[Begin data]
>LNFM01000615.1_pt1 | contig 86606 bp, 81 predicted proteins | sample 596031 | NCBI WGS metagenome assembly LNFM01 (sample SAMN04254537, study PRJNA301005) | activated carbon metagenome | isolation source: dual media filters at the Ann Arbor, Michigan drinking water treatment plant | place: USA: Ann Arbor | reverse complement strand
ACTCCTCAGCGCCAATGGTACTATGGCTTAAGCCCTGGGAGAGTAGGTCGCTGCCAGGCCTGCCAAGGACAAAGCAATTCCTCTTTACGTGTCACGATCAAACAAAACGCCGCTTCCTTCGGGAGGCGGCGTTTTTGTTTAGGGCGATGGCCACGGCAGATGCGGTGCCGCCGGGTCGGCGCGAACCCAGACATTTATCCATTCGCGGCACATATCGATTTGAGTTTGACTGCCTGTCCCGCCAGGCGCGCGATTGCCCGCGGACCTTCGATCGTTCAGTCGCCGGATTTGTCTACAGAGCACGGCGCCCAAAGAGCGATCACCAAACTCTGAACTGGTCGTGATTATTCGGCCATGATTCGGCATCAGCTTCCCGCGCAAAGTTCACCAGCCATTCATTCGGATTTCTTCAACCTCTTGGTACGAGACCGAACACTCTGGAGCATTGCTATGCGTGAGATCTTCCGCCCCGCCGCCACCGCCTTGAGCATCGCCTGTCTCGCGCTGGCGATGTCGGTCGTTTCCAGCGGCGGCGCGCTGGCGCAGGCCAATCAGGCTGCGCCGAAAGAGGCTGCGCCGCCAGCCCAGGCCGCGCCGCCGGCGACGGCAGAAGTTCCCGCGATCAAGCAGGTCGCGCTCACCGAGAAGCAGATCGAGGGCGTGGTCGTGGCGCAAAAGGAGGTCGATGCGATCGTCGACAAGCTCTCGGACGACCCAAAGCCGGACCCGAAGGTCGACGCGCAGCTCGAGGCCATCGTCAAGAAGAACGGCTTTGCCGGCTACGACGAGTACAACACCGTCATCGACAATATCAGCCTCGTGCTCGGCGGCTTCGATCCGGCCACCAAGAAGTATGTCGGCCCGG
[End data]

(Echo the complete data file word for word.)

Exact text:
>LNFM01000615.1_pt1 | contig 86606 bp, 81 predicted proteins | sample 596031 | NCBI WGS metagenome assembly LNFM01 (sample SAMN04254537, study PRJNA301005) | activated carbon metagenome | isolation source: dual media filters at the Ann Arbor, Michigan drinking water treatment plant | place: USA: Ann Arbor | reverse complement strand
ACTCCTCAGCGCCAATGGTACTATGGCTTAAGCCCTGGGAGAGTAGGTCGCTGCCAGGCCTGCCAAGGACAAAGCAATTCCTCTTTACGTGTCACGATCAAACAAAACGCCGCTTCCTTCGGGAGGCGGCGTTTTTGTTTAGGGCGATGGCCACGGCAGATGCGGTGCCGCCGGGTCGGCGCGAACCCAGACATTTATCCATTCGCGGCACATATCGATTTGAGTTTGACTGCCTGTCCCGCCAGGCGCGCGATTGCCCGCGGACCTTCGATCGTTCAGTCGCCGGATTTGTCTACAGAGCACGGCGCCCAAAGAGCGATCACCAAACTCTGAACTGGTCGTGATTATTCGGCCATGATTCGGCATCAGCTTCCCGCGCAAAGTTCACCAGCCATTCATTCGGATTTCTTCAACCTCTTGGTACGAGACCGAACACTCTGGAGCATTGCTATGCGTGAGATCTTCCGCCCCGCCGCCACCGCCTTGAGCATCGCCTGTCTCGCGCTGGCGATGTCGGTCGTTTCCAGCGGCGGCGCGCTGGCGCAGGCCAATCAGGCTGCGCCGAAAGAGGCTGCGCCGCCAGCCCAGGCCGCGCCGCCGGCGACGGCAGAAGTTCCCGCGATCAAGCAGGTCGCGCTCACCGAGAAGCAGATCGAGGGCGTGGTCGTGGCGCAAAAGGAGGTCGATGCGATCGTCGACAAGCTCTCGGACGACCCAAAGCCGGACCCGAAGGTCGACGCGCAGCTCGAGGCCATCGTCAAGAAGAACGGCTTTGCCGGCTACGACGAGTACAACACCGTCATCGACAATATCAGCCTCGTGCTCGGCGGCTTCGATCCGGCCACCAAGAAGTATGTCGGCCCGG